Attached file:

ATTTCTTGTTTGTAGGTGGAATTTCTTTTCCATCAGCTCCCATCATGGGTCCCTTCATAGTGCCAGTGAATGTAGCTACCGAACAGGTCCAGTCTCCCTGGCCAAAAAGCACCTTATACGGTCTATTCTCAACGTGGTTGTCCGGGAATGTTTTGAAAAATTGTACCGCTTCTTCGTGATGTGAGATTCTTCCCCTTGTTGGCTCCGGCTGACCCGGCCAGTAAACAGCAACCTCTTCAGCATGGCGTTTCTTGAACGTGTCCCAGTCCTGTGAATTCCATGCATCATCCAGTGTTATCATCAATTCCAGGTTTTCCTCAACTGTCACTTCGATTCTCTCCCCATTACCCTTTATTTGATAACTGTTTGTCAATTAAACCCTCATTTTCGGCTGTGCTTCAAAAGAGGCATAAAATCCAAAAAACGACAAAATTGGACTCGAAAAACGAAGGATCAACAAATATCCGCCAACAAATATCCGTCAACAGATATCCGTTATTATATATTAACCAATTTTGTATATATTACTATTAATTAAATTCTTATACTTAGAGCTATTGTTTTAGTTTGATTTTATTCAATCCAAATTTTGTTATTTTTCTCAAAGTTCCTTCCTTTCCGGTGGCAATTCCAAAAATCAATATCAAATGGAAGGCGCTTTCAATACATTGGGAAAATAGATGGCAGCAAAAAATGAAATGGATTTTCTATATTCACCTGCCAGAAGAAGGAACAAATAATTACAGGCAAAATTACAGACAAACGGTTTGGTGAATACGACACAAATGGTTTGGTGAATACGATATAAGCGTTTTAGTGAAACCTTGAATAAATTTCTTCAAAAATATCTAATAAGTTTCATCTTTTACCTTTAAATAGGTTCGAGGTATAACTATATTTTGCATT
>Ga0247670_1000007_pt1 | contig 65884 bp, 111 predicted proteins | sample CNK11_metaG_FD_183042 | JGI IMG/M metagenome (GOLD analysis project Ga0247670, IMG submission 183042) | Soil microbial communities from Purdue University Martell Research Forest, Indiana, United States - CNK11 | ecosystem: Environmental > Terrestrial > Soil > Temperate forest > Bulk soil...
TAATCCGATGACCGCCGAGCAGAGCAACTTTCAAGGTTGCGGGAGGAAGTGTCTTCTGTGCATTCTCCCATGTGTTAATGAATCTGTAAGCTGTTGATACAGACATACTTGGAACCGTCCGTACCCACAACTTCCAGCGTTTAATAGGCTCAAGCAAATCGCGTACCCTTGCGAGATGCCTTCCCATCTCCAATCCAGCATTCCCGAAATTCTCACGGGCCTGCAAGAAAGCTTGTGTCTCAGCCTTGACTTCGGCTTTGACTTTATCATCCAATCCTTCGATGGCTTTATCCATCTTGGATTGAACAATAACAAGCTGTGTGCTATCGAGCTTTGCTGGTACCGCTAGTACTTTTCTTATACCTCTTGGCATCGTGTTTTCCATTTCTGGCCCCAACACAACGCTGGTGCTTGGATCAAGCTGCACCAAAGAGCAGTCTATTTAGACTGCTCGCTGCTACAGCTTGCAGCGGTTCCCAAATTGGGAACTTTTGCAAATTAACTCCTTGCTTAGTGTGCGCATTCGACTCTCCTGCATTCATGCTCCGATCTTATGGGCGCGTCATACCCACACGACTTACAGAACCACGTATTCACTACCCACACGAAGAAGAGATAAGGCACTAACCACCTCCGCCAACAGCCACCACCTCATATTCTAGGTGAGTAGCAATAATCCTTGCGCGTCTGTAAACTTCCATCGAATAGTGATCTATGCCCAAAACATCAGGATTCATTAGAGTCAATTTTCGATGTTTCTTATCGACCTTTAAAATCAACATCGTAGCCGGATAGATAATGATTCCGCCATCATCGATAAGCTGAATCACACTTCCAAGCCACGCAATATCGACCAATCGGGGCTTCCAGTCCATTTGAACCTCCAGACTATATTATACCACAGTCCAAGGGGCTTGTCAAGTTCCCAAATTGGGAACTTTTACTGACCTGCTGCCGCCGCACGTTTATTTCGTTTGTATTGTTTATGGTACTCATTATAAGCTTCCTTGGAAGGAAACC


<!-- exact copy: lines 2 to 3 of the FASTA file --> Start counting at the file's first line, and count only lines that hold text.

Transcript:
>Ga0247670_1000007_pt1 | contig 65884 bp, 111 predicted proteins | sample CNK11_metaG_FD_183042 | JGI IMG/M metagenome (GOLD analysis project Ga0247670, IMG submission 183042) | Soil microbial communities from Purdue University Martell Research Forest, Indiana, United States - CNK11 | ecosystem: Environmental > Terrestrial > Soil > Temperate forest > Bulk soil...
TAATCCGATGACCGCCGAGCAGAGCAACTTTCAAGGTTGCGGGAGGAAGTGTCTTCTGTGCATTCTCCCATGTGTTAATGAATCTGTAAGCTGTTGATACAGACATACTTGGAACCGTCCGTACCCACAACTTCCAGCGTTTAATAGGCTCAAGCAAATCGCGTACCCTTGCGAGATGCCTTCCCATCTCCAATCCAGCATTCCCGAAATTCTCACGGGCCTGCAAGAAAGCTTGTGTCTCAGCCTTGACTTCGGCTTTGACTTTATCATCCAATCCTTCGATGGCTTTATCCATCTTGGATTGAACAATAACAAGCTGTGTGCTATCGAGCTTTGCTGGTACCGCTAGTACTTTTCTTATACCTCTTGGCATCGTGTTTTCCATTTCTGGCCCCAACACAACGCTGGTGCTTGGATCAAGCTGCACCAAAGAGCAGTCTATTTAGACTGCTCGCTGCTACAGCTTGCAGCGGTTCCCAAATTGGGAACTTTTGCAAATTAACTCCTTGCTTAGTGTGCGCATTCGACTCTCCTGCATTCATGCTCCGATCTTATGGGCGCGTCATACCCACACGACTTACAGAACCACGTATTCACTACCCACACGAAGAAGAGATAAGGCACTAACCACCTCCGCCAACAGCCACCACCTCATATTCTAGGTGAGTAGCAATAATCCTTGCGCGTCTGTAAACTTCCATCGAATAGTGATCTATGCCCAAAACATCAGGATTCATTAGAGTCAATTTTCGATGTTTCTTATCGACCTTTAAAATCAACATCGTAGCCGGATAGATAATGATTCCGCCATCATCGATAAGCTGAATCACACTTCCAAGCCACGCAATATCGACCAATCGGGGCTTCCAGTCCATTTGAACCTCCAGACTATATTATACCACAGTCCAAGGGGCTTGTCAAGTTCCCAAATTGGGAACTTTTACTGACCTGCTGCCGCCGCACGTTTATTTCGTTTGTATTGTTTATGGTACTCATTATAAGCTTCCTTGGAAGGAAACC